The Vampire Diaries returned from midseason hiatus on April 1, and Friday's episode brought the deaths of two fairly-new secondary characters. The show's racked up a considerable body count over seven seasons — even if fan favorites do seem to find their way back to this mortal coil — and we can expect at least one more casualty as things ramp up to the season finale. But for some viewers, Nora and Mary Louise's self-sacrificing exit was just the most recent example of a CW series killing off LBGT characters and effectively treating them like an expendable plot device.

The engaged couple were the only gay characters currently featured on the series, as its previous sole lead gay character, Chris Brochu's Luke, was also killed off in Season 6. Friday's deaths were a perplexing story choice, not least because previously-evil lesbian vampire witch (just go with it) Nora had become a reasonably well developed character in recent episodes, even forging connections with beloved main characters. TVD's cast has, in my opinion, grown a bit bloated this season — but why did Nora and Mary Louise, in particular, get cut?

The scene comes on the heels of an even more unpopular death on CW series The 100, as favorite Lexa was killed shortly after consummating her relationship with Clarke, her partner in 1000 online 'ships. This perceived connection fueled accusations that The CW was yet again falling into the "Bury Your Gays" trope, and objectors expressed their Vampire Diaries frustration on Twitter.

GLAAD's 2015 Network Responsibility Index gave The CW a "Good" rating, commending them for leading the networks in LGBT diversity while noting that they "hope to see a transgender character make an appearance very soon." But as both the report and the fan-organized site point out, increased LGBT visibility on The CW's scripted shows often seems to comes with an eventual death warrant:

Supernatural: Charlie, a recurring lesbian hacker whose friendship with Sam and Dean was one of the few positive female relationships in their entire life, is (needlessly) murdered in Season 10
The Vampire Diaries:Luke dies in a ritual in Season 6, Rose and Mary Louise commit suicide in Season 7
The 100: Lexa is murdered
Arrow: Sara "White Canary" Lance, a bisexual superhero formerly involved with recurring character Nyssa, is murdered (but resurrected for spin-off Legends of Tomorrow by fan demand)
Jane the Virgin: Lesbian drug lord is murdered in Season 2
The Originals: Gay werewolf Aiden is murdered (his boyfriend Josh is still on the show)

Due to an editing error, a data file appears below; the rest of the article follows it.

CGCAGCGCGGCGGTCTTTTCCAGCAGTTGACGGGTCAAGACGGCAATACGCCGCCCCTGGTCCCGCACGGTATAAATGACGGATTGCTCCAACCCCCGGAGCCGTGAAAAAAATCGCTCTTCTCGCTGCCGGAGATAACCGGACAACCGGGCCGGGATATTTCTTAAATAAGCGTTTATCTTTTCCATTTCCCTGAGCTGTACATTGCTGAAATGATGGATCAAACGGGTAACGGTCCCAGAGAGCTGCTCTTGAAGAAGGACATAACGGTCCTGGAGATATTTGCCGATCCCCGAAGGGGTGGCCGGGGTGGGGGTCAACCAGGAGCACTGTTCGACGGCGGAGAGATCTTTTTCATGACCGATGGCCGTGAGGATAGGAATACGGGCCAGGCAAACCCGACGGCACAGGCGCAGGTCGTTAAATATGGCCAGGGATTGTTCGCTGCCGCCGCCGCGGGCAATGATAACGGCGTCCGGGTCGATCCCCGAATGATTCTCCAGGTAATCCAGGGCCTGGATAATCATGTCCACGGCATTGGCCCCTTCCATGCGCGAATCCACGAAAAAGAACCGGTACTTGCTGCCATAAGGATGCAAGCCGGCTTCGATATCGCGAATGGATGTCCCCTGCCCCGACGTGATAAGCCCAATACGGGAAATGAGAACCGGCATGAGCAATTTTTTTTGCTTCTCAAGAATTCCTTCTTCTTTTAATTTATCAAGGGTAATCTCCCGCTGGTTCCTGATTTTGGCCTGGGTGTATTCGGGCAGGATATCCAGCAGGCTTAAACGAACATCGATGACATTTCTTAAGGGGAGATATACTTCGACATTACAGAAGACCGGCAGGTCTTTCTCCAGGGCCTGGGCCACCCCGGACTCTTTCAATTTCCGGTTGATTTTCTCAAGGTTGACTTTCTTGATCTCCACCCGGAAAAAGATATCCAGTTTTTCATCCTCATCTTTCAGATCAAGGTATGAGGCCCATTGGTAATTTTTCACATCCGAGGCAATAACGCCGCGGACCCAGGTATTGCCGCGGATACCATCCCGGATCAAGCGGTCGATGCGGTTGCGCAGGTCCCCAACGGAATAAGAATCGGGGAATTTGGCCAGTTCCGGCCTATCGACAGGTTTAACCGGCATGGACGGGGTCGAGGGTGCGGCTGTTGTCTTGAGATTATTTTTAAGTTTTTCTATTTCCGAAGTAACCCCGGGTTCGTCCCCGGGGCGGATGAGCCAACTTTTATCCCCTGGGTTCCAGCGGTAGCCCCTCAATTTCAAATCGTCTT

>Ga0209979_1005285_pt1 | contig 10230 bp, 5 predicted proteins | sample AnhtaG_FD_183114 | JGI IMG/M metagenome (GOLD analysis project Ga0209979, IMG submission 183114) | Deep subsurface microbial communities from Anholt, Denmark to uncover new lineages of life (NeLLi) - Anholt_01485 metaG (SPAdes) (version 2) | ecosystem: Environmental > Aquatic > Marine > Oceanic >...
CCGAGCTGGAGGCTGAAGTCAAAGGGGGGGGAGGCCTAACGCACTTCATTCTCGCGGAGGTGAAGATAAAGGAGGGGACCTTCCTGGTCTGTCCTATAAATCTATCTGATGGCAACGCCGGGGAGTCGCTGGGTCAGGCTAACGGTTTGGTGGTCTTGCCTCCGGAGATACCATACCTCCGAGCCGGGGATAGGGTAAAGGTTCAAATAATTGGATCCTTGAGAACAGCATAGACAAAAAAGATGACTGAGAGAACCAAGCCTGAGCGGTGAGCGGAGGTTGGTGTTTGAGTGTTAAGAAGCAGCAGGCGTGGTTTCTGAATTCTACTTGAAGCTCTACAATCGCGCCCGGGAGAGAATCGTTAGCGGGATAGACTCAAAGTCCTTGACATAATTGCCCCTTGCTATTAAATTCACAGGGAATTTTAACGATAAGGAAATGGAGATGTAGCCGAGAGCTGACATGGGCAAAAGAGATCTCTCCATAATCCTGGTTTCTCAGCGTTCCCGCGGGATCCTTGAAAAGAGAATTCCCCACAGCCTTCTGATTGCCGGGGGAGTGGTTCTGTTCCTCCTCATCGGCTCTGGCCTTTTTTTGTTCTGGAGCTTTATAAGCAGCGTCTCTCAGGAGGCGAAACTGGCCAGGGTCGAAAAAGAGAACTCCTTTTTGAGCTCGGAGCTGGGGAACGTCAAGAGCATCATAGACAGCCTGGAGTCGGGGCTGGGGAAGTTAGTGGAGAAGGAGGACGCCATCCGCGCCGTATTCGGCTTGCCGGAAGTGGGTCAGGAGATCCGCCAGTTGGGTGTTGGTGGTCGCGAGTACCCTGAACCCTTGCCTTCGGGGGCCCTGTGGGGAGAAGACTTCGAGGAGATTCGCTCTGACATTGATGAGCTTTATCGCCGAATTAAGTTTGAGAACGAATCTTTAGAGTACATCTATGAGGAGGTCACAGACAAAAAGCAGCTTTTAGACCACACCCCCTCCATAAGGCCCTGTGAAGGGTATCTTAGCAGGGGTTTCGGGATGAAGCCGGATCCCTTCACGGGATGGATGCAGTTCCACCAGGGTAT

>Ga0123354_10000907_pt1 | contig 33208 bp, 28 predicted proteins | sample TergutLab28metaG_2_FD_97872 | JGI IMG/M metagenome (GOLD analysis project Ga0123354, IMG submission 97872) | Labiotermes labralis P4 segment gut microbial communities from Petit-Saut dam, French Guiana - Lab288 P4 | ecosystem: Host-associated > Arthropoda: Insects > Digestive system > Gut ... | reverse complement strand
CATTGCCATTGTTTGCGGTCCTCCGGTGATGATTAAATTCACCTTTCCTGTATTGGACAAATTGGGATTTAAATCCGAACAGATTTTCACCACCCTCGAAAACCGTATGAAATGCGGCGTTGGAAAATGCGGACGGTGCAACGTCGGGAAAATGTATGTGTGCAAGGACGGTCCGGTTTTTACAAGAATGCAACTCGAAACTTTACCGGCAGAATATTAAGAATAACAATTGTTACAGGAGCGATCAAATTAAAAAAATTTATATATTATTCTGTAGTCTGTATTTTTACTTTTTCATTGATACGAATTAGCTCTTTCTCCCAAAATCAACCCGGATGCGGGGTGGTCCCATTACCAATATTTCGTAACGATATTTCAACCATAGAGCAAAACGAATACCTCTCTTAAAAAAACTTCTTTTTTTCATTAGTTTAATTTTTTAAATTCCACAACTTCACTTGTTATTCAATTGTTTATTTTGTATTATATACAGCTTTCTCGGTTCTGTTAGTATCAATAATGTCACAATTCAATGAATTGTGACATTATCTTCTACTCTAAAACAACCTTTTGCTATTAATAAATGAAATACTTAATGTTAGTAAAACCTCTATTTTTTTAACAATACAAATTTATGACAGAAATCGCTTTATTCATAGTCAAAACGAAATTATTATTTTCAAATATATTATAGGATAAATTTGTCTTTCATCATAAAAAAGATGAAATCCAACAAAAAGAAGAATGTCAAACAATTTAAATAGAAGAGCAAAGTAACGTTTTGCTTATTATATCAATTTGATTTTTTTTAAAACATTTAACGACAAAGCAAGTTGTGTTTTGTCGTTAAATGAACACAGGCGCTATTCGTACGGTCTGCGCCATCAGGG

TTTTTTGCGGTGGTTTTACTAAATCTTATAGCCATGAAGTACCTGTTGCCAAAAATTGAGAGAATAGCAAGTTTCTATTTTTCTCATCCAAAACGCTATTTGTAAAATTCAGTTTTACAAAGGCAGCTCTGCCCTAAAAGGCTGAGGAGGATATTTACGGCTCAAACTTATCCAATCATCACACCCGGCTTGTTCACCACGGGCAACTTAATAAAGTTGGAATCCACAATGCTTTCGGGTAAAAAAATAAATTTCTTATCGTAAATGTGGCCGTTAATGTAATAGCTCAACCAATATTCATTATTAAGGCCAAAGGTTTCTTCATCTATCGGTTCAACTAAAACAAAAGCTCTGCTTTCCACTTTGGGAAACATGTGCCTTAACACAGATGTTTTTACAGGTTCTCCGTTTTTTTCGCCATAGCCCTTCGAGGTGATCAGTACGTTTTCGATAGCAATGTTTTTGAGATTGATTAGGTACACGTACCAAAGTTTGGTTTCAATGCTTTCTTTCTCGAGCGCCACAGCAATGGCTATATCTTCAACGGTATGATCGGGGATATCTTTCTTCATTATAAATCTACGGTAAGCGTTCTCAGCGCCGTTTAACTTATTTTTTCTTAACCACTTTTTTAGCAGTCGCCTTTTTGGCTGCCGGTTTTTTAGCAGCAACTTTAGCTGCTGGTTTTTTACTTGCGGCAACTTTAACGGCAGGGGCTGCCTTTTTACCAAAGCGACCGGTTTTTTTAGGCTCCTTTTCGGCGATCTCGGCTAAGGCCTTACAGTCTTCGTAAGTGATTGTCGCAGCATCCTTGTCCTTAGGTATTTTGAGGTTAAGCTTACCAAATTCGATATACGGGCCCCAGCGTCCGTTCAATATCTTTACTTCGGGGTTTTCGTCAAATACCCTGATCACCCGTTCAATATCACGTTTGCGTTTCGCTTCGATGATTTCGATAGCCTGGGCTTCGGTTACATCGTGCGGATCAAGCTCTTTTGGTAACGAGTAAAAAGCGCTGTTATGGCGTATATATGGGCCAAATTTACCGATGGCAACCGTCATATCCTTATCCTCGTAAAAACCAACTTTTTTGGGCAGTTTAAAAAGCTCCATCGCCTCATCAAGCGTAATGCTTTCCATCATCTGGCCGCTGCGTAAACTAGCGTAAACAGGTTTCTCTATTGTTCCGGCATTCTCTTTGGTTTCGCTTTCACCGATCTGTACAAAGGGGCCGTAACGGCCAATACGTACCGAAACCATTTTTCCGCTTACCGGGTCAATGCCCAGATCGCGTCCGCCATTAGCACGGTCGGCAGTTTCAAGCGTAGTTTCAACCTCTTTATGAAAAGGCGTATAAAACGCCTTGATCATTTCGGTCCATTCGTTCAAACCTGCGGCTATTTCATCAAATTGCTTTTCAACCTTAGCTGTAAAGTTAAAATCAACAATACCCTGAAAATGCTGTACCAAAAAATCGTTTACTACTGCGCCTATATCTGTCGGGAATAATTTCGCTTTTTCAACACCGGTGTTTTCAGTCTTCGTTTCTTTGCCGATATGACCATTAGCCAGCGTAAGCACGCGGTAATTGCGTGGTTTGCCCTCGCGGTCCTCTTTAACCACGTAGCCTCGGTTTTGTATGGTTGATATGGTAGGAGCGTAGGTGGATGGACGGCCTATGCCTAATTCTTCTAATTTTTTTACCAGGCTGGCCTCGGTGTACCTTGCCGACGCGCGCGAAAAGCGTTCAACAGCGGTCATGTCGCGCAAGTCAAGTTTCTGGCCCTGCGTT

Following the surprise deaths on Friday, Vampire Diaries creator and showrunner Julie Plec said she and her writers were previously unaware of the "Bury Your Gays" cliche (whether episode writer Melinda Hsu Taylor unwittingly internalized the trope is a topic for mere speculation). But Plec says she hears the complaints loud and clear.

"I did want to mention that I recently became aware of a conversation taking place in the television fan community about a story trope the writers and I were unfamiliar with, but one that has clearly touched a nerve. Part of this particular trope involves the statistically high death count of lesbian characters in television," Plec wrote on Entertainment Weekly's blog on Friday.

After realizing that literally blowing up her gays onscreen may be received as the latest "Bury Your Gays" entry, she continues, "Unfortunately on The Vampire Diaries, death is the probable outcome for nearly every character who passes through our universe. However, we realize we may have unintentionally offended as we sent this couple to meet their tragic fate. The conversation around this issue encourages me and hopefully the entire television landscape to do better on a larger scale as we all set out to tell stories that honor and are inclusive of the LGBTQ community."

Whether this acknowledgement is lip service or a stride in the right direction remains to be seen in Vampire Diaries' confirmed eighth season. And while it's certainly true that everyone is fair game on fantasy shows like TVD and The 100, for every dead straight character there are so many more straight characters who are alive and (at least intermittently) prospering, with fully-realized personal agency and depth. The network simply can't say the same for its gay and lesbian characters — and it's time to rework that story.

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